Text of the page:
A Berry Delicious Taste of Summer
Use them in tasty pies, muffins, sorbets, or jams
LINCOLN, MASS. — Picking berries with my children is, for me, one of summer's quintessential pleasures. Even more than the strawberries that herald the beginning of the season, I look forward to blueberries, raspberries, and blackberries that ripen in the fullness of summer days.
Although we consumed a great many berries when we lived in Los Angeles, picking our own berries was one of the seasonal delights that our family discovered after moving East.
Even before we had moved into our new home, I eagerly took my eight-year-old son and four-year-old daughter to a local berry farm. I can still see the large flat box filled with raspberries and blackberries, perched next to the sink in the hotel room where we were living temporarily. Although we had enough berries for half a dozen pies, without an oven at our disposal, our only option was to eat the berries, sprinkled with sugar and splashed with milk, from paper bowls with plastic spoons - which we did quite happily.
A few weeks later in September, the children and I returned to the berry farm and collected enough end-of-the-season raspberries and blackberries to freeze for a winter's worth of berry muffins.
I love jam on muffins, but canning has always seemed such a daunting process that I have never attempted to make my own preserves. When we returned to the farm the following summer to pick more berries, I was thrilled to discover freezer jam, which can easily be made in half an hour with no special equipment. My children helped wash the plastic freezer boxes, measure the sugar, and vigorously crush the fruit. Best of all, this barely cooked jam, which keeps for a year in the freezer, tastes as fresh as a spoonful of summer.
At least once each year we head for the berry farm to restock the freezer for the frosty days ahead. But now that my children are older, they have less time for family rituals; I always go, lured by the promise of summer's bounty in the depths of winter.
Treat them gently
Berries should not be washed until just before you're ready to use them. Gentleness is the key to washing these delicate fruits without crushing or bruising. First sort the berries, then drop them by the handful into cool water, and quickly lift them out. Or put them into a sieve or plastic berry basket and then immerse briefly in a bowl of cold water. Turn the washed berries out on a soft towel to dry.
Berries are a snap to freeze: Place unwashed fruit in a single layer on an ungreased cookie sheet and put in the freezer overnight; then place in a freezer bag or box, leaving half an inch of headroom, and seal. The berries will keep for about a year. Frozen berries can be added directly to muffin batters or pie fillings without thawing, but you must prolong the cooking time by 10 to 15 minutes for pies, five to 10 minutes for muffins.
Frozen berries can be whirled in a food processor and sweetened with sugar or honey for instant sorbet or dropped into sparkling water as flavorful ice cubes.
The wild blueberries of North America were called "star berries" by some American Indian tribes because of the star-shaped calyx at the top of each berry.
Blueberries are one of only seven native North American food plants commercially cultivated on a large scale. Although blueberries grow in other parts of the globe, 95 percent of the world's commercial crop comes from North America.
Because the tiny wild blueberries generally hold their shape better during cooking than the large cultivated varieties, most of the wild blueberry crop is bought for commercial muffin and pancake mixes.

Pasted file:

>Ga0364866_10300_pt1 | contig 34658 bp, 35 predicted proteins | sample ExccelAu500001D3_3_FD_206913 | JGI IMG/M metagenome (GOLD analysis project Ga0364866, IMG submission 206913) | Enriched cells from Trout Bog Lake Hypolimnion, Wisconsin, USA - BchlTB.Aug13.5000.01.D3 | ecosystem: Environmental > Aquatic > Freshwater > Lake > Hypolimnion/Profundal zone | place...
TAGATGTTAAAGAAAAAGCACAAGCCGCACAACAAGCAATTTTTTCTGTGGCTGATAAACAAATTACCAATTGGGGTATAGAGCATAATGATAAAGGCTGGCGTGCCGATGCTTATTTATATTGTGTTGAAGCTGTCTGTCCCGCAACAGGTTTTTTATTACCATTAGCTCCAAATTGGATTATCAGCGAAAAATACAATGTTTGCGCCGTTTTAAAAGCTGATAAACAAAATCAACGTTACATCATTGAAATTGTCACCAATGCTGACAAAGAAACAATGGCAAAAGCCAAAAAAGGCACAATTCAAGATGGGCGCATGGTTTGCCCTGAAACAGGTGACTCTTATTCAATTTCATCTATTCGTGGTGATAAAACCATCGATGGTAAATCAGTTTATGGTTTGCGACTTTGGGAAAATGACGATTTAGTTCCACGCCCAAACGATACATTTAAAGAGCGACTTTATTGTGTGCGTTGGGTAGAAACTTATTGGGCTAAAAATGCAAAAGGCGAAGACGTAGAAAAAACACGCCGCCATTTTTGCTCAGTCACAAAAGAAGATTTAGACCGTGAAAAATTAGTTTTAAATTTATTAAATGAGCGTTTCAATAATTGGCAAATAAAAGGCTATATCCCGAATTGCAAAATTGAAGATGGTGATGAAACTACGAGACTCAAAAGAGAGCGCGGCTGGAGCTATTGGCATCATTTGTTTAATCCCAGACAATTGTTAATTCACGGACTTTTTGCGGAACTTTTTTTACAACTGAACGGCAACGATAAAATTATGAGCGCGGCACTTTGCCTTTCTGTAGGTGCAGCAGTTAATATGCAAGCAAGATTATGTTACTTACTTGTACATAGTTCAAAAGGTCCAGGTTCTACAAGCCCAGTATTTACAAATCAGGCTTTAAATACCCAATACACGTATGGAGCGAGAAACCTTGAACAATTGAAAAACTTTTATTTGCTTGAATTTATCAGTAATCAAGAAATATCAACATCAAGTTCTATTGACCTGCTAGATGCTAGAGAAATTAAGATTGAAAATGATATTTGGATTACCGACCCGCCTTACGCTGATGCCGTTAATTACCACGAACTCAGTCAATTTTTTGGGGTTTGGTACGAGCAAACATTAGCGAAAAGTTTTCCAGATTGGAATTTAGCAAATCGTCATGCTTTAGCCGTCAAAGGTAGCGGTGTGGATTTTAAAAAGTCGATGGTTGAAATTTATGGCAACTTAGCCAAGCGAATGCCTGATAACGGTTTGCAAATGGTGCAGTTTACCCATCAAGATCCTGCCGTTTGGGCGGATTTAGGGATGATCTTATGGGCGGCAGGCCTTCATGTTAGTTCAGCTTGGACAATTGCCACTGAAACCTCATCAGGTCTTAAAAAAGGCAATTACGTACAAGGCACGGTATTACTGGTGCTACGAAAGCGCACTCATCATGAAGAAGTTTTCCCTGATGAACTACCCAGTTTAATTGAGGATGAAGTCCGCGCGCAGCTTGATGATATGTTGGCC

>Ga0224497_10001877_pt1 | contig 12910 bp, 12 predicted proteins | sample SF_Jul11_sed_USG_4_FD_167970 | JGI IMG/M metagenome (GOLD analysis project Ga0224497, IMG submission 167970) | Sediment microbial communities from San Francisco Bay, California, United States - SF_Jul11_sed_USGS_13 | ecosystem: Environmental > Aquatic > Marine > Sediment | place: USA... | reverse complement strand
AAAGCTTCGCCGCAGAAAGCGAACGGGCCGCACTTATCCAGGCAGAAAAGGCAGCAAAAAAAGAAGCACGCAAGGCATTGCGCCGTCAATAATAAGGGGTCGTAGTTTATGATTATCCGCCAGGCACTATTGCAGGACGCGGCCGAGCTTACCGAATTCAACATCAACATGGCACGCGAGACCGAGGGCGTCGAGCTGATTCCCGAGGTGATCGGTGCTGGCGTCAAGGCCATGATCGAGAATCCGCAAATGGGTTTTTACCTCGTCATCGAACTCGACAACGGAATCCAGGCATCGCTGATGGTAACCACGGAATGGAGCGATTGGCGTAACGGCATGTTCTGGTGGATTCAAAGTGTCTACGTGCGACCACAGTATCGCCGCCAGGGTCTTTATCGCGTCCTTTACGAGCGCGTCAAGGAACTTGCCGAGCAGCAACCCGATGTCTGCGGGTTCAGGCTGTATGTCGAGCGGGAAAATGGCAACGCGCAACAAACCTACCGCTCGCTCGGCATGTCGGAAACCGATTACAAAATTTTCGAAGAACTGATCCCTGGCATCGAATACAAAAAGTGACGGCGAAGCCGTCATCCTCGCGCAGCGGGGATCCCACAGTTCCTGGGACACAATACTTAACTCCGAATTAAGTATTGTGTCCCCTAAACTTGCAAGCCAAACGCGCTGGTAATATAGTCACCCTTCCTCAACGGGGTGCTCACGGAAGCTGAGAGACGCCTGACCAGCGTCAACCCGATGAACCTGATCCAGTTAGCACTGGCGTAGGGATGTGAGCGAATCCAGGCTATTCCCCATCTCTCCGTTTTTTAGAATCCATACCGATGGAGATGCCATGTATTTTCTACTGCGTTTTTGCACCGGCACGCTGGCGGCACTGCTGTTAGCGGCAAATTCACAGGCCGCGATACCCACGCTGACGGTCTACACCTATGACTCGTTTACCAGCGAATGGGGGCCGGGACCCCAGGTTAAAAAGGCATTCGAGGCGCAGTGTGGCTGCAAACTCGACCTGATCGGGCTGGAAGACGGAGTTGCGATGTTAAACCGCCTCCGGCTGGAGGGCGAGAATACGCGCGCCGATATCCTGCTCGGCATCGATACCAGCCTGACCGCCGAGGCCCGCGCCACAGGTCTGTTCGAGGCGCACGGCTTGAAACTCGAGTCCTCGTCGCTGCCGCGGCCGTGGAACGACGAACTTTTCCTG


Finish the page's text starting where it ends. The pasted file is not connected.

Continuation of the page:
Raspberries, black raspberries, blackberries, and strawberries all belong to the rose family. Boysenberry, loganberry, youngberry, and tayberry are blackberry-raspberry crosses, while the marionberry and the ollalieberries are true blackberries. Black raspberries were, until recently, primarily used as a coloring agents; cuts of meat, for example, were stamped with this natural ink.
3 cups crushed blueberries, raspberries, or blackberries (about 1-1/2 quarts whole)
5-1/4 cups sugar
1 package powdered pectin
3/4 cup water
(If using blueberries, add 1 tablespoon lemon juice)
Sort and wash berries; drain. Crush with a potato masher. Stir sugar into fruit. Let stand 10 minutes.
Dissolve pectin in water in a saucepan. Stir constantly; bring to a full, rolling boil over high heat for one minute.
Stir pectin solution into fruit mixture and continue stirring for three minutes until sugar is completely dissolved. Immediately fill the plastic freezer containers, leaving half an inch at the top for expansion. Cover container and let stand at room temperature (no more than 70 degrees F.) for 24 hours or until jam has set, then refrigerate for immediate use or freeze for up to one year.
Makes four 8-ounce containers of jam.
This recipe, which makes a delicious breakfast treat, can also be made with blackberries or strawberries.
1 Grape Nuts Pie Crust (recipe below), or 9-inch, store-bought, baked graham-cracker pie crust
5 cups fresh raspberries
1/2 cup thawed, frozen-raspberry or cranberry juice concentrate
2 tablespoons cornstarch
1/4 cup cold water
Prepare the pie crust and let cool. Mash two cups of fresh berries in a pot and pour in the fruit juice. In a separate bowl, whisk cornstarch into cold water and then pour into the mashed fruit. Heat to boiling, stirring constantly, until the mixture becomes a thick, shiny glaze. Fill the pie crust with the remaining three cups of berries, then pour the glaze on top of the uncooked berries. Chill.
Grape Nuts Pie Crust
1-1/2 cups Grape Nuts cereal
3/4 cup frozen raspberry or cranberry juice concentrate
Mix juice with Grape Nuts and let stand for a few minutes until juice is absorbed. Press mixture into a buttered or nonstick 9-inch pie pan. Bake at 350 degrees for about 12 minutes or until lightly brown.